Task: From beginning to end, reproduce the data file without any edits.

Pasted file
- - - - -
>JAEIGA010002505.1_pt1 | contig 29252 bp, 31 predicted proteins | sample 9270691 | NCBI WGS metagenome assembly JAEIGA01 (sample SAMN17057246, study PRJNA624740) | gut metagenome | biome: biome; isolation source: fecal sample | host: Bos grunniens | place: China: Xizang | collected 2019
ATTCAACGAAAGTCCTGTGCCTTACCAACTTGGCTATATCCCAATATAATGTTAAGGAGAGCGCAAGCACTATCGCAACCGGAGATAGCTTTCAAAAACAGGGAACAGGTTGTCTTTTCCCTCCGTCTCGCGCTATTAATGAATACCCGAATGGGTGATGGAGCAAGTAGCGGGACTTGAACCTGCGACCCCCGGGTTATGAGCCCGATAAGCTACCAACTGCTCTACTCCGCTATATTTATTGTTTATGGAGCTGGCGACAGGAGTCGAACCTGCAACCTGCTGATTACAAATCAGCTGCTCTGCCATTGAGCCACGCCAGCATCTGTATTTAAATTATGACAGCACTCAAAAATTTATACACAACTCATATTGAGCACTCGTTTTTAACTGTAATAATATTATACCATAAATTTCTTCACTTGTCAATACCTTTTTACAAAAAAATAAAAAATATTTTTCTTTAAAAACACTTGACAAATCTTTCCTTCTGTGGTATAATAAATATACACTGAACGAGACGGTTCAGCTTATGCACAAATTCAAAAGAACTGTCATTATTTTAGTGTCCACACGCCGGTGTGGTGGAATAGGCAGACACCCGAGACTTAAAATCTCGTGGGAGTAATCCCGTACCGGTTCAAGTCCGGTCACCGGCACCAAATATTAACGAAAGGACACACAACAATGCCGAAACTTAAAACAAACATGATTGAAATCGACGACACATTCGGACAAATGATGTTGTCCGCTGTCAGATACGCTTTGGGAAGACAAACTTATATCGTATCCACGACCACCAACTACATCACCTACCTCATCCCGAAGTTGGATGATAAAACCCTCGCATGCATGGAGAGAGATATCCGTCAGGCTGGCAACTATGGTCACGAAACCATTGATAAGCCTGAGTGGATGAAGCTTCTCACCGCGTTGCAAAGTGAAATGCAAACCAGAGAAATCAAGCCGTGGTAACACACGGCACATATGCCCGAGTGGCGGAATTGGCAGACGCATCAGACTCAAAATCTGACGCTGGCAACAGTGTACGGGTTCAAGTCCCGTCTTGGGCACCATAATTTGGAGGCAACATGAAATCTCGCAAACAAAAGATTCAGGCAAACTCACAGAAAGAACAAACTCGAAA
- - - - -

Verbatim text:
>JAEIGA010002505.1_pt1 | contig 29252 bp, 31 predicted proteins | sample 9270691 | NCBI WGS metagenome assembly JAEIGA01 (sample SAMN17057246, study PRJNA624740) | gut metagenome | biome: biome; isolation source: fecal sample | host: Bos grunniens | place: China: Xizang | collected 2019
ATTCAACGAAAGTCCTGTGCCTTACCAACTTGGCTATATCCCAATATAATGTTAAGGAGAGCGCAAGCACTATCGCAACCGGAGATAGCTTTCAAAAACAGGGAACAGGTTGTCTTTTCCCTCCGTCTCGCGCTATTAATGAATACCCGAATGGGTGATGGAGCAAGTAGCGGGACTTGAACCTGCGACCCCCGGGTTATGAGCCCGATAAGCTACCAACTGCTCTACTCCGCTATATTTATTGTTTATGGAGCTGGCGACAGGAGTCGAACCTGCAACCTGCTGATTACAAATCAGCTGCTCTGCCATTGAGCCACGCCAGCATCTGTATTTAAATTATGACAGCACTCAAAAATTTATACACAACTCATATTGAGCACTCGTTTTTAACTGTAATAATATTATACCATAAATTTCTTCACTTGTCAATACCTTTTTACAAAAAAATAAAAAATATTTTTCTTTAAAAACACTTGACAAATCTTTCCTTCTGTGGTATAATAAATATACACTGAACGAGACGGTTCAGCTTATGCACAAATTCAAAAGAACTGTCATTATTTTAGTGTCCACACGCCGGTGTGGTGGAATAGGCAGACACCCGAGACTTAAAATCTCGTGGGAGTAATCCCGTACCGGTTCAAGTCCGGTCACCGGCACCAAATATTAACGAAAGGACACACAACAATGCCGAAACTTAAAACAAACATGATTGAAATCGACGACACATTCGGACAAATGATGTTGTCCGCTGTCAGATACGCTTTGGGAAGACAAACTTATATCGTATCCACGACCACCAACTACATCACCTACCTCATCCCGAAGTTGGATGATAAAACCCTCGCATGCATGGAGAGAGATATCCGTCAGGCTGGCAACTATGGTCACGAAACCATTGATAAGCCTGAGTGGATGAAGCTTCTCACCGCGTTGCAAAGTGAAATGCAAACCAGAGAAATCAAGCCGTGGTAACACACGGCACATATGCCCGAGTGGCGGAATTGGCAGACGCATCAGACTCAAAATCTGACGCTGGCAACAGTGTACGGGTTCAAGTCCCGTCTTGGGCACCATAATTTGGAGGCAACATGAAATCTCGCAAACAAAAGATTCAGGCAAACTCACAGAAAGAACAAACTCGAAA